This can be done through alot of social tools. Going to meetups via meetup.com leaves a trail. As do tweets. As do blog posts and articles. As do taking photos and publishing them. Keeping track of what you do and where you go and publishing it somewhere, your LinkedIn profile is probably the easiest.

    All of these things show that ‘you care’ as a tester. I think more testers practice many of these things than we realise, but often they are not very good at communicating it. I often find it hard to find out who is an author behind a blog, let alone what kind of things they get up to our inspire them.

  5. Hi Stephen,

    thanks for writing this post. When I interview possible new software testers, I always ask a question about how they improve their testing skills or what was the last book/ magazine/ blog they have read to get a feeling about the passion of their craft. Another nice question I ask is, what was the best bug you have found (or the bug you are most proud of). It is always nice to see the face of the candidate when asking this question 🙂 in an interview.
    I also like the idea of Stephan to add public bug reports from open source software.

    Have a great day.

    Greets,
    Daniel

  6. Hi Stephen,

    great article.

    1.) I totally agree to all the other comments, but – and I am sure you will think “What the hell? This guy is crazy!” – I am also thinking that testing certificates like ISTQB, CMAP… should be part of a testers portfolio.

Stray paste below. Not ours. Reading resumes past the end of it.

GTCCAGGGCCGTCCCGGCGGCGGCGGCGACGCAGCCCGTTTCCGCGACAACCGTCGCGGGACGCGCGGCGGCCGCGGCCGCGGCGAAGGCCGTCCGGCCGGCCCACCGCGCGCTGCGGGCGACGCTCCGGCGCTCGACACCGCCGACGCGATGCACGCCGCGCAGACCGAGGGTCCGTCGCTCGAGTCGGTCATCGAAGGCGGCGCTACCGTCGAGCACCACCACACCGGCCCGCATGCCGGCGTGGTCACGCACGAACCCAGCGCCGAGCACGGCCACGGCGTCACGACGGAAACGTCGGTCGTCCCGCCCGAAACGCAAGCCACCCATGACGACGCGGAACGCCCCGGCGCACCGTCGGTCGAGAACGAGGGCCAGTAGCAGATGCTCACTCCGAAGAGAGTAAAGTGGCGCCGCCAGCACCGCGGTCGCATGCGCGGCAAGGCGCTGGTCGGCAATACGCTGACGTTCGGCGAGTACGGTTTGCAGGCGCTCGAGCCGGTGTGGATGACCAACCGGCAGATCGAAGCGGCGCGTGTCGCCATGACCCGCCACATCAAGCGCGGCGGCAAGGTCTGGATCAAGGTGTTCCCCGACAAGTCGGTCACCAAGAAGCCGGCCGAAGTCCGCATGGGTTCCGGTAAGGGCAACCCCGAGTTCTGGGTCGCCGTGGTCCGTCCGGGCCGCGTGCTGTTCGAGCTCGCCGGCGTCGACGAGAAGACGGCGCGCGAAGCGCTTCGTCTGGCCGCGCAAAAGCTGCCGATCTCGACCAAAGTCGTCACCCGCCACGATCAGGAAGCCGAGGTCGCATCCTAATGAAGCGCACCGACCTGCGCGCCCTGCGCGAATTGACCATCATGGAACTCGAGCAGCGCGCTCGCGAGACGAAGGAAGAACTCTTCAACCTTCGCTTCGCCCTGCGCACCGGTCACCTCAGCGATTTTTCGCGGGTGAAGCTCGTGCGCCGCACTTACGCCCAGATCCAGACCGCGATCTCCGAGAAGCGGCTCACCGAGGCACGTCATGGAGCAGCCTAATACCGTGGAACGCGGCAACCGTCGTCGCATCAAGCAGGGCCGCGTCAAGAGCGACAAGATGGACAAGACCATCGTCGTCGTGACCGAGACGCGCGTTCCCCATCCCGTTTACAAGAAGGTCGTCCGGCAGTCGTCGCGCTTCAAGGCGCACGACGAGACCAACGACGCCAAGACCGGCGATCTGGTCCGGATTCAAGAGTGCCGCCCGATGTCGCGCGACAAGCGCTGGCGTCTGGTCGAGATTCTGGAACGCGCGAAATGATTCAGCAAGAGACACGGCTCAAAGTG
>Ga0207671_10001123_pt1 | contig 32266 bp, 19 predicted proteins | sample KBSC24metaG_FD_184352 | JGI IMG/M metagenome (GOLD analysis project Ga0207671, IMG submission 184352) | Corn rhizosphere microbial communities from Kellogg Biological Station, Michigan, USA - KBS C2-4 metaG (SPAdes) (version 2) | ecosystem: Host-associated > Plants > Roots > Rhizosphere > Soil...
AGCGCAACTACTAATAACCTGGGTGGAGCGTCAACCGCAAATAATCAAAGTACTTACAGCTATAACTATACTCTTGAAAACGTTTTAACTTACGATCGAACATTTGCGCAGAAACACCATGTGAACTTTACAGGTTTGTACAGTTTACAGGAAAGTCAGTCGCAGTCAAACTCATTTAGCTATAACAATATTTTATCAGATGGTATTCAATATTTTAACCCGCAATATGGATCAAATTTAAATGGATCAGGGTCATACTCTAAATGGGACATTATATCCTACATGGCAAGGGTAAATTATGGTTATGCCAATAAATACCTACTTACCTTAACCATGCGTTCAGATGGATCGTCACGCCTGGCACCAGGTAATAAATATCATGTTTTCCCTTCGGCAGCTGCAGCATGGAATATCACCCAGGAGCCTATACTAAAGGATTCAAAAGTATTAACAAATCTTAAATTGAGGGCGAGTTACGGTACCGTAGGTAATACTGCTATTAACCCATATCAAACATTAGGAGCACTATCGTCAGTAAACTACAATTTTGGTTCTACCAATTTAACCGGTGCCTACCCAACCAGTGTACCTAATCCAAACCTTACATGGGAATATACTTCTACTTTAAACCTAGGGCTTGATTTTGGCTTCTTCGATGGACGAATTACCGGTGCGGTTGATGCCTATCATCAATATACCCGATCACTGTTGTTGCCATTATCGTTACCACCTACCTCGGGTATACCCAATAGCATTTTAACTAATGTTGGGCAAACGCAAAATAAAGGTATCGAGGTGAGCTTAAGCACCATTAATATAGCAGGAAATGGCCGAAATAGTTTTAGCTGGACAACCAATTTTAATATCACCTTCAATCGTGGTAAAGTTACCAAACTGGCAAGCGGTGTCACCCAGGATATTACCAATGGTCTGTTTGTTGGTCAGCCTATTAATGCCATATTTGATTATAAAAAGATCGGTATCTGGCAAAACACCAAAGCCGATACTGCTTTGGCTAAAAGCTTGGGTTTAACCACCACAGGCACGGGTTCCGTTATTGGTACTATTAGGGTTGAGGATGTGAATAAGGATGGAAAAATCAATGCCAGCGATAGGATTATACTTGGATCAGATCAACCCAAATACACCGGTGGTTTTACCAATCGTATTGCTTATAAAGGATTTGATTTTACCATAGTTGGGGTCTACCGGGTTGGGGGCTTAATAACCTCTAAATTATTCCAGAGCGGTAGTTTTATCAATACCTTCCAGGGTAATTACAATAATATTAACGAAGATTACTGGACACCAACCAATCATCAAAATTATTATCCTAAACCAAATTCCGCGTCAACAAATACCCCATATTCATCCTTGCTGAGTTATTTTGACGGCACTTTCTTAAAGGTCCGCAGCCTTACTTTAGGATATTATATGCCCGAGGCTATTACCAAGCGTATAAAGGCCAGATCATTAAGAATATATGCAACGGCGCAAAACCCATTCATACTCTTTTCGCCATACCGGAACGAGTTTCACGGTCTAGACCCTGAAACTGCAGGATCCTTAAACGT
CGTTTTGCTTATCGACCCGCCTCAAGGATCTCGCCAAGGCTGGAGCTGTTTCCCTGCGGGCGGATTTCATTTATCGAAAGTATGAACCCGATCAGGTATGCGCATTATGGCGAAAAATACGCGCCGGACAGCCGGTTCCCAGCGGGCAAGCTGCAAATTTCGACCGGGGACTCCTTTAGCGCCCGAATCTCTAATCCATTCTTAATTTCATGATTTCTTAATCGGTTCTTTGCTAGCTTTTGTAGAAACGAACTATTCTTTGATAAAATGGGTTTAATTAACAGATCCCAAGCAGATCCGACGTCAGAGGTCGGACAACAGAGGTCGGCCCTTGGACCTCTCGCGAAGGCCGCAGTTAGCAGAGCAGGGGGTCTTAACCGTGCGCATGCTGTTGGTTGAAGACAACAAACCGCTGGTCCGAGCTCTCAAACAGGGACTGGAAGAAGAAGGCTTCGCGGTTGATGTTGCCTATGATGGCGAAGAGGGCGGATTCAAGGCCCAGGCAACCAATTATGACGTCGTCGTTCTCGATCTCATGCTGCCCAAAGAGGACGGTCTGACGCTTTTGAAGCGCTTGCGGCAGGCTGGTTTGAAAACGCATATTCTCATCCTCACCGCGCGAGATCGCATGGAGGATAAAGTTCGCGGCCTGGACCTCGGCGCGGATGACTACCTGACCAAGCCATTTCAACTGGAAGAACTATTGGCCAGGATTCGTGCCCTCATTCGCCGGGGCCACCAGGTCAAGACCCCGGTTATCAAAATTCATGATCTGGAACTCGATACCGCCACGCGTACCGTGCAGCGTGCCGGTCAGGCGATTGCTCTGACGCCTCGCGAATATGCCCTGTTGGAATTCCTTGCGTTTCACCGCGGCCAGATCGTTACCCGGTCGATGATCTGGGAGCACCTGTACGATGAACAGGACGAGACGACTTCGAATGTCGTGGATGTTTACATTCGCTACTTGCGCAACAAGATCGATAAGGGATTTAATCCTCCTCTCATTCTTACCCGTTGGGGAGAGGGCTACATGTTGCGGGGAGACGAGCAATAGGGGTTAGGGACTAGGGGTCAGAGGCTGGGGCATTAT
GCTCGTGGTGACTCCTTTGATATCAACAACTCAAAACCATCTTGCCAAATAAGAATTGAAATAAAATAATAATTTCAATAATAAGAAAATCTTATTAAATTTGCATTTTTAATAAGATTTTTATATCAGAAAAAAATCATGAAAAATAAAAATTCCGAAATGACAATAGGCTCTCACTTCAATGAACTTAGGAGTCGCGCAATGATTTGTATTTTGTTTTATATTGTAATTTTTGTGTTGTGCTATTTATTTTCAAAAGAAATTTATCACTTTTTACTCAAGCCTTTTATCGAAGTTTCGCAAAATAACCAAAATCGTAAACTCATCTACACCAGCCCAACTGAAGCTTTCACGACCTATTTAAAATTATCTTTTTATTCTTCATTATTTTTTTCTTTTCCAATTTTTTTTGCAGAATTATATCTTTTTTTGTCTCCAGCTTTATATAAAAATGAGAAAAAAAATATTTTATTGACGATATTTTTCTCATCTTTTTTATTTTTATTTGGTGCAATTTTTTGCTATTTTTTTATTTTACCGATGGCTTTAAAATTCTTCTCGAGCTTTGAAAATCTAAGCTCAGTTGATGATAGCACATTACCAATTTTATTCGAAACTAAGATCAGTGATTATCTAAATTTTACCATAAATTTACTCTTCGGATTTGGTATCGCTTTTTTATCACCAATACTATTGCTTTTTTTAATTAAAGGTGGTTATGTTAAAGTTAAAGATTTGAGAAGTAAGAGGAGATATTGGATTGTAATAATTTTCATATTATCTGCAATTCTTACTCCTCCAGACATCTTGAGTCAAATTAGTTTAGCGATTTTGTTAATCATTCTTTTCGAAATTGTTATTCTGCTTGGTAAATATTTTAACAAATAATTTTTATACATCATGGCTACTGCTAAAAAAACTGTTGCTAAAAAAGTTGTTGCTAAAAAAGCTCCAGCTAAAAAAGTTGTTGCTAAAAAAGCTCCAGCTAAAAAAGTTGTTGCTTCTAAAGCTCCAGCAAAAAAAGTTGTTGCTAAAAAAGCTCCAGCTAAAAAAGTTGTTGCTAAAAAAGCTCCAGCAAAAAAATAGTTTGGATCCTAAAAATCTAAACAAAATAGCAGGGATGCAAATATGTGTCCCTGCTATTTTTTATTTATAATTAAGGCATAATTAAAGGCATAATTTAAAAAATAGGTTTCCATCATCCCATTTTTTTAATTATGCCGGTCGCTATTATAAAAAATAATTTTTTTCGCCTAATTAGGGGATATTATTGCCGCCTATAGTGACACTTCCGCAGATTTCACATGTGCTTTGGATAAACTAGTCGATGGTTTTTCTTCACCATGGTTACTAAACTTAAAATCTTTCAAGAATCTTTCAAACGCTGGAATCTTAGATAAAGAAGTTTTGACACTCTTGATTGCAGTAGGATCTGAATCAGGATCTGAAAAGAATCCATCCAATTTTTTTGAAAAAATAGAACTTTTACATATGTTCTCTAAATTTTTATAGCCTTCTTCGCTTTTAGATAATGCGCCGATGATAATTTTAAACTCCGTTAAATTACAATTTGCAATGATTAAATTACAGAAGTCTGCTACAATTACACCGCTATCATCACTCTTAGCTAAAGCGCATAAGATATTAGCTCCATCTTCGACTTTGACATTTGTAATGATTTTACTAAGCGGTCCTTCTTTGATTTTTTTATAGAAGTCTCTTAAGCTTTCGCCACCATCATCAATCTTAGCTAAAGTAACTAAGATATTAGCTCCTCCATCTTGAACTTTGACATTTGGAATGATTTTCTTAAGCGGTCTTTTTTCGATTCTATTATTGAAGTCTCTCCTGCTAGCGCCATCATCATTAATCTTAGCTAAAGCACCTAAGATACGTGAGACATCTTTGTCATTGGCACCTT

I have written an article* (Hey, thats part of my portfolio. Only in German but I think you know how to use Google Translate 😉 regarding this topic (Certificates vs Agile). In my opinion the certificate shows me**, that my interview partner knows the testing basics (Foundation Level), advanced testing technics (Advanced.- and Expert Level). It shows me that he has worked on this topic.

    I am always concerned to hear statements like “We perform only agile testing and testautomation”. In my opinion, agile testing is a mindset and not a method set. If I execute exploratory testing then it is a huge advantage to know about testdesign with equivalence partitioning & Co. If you are a testautomation engineer you should know how many test cases you should write to verify a date field.

    Last year at the Mobile Quality Night Vienna we had a fishbowl discussion regarding the topic test certificates. And there was a statement: “Testing certificates are embarrassed…” – Hmm…. what should I say?

    Ok, I know that I a lot of the agile testers will hate me. Sorry guys, it is not personal.

    2.) One of my favorite interview question is: “Who testers from the global testing circus do you know?”

    Rudolf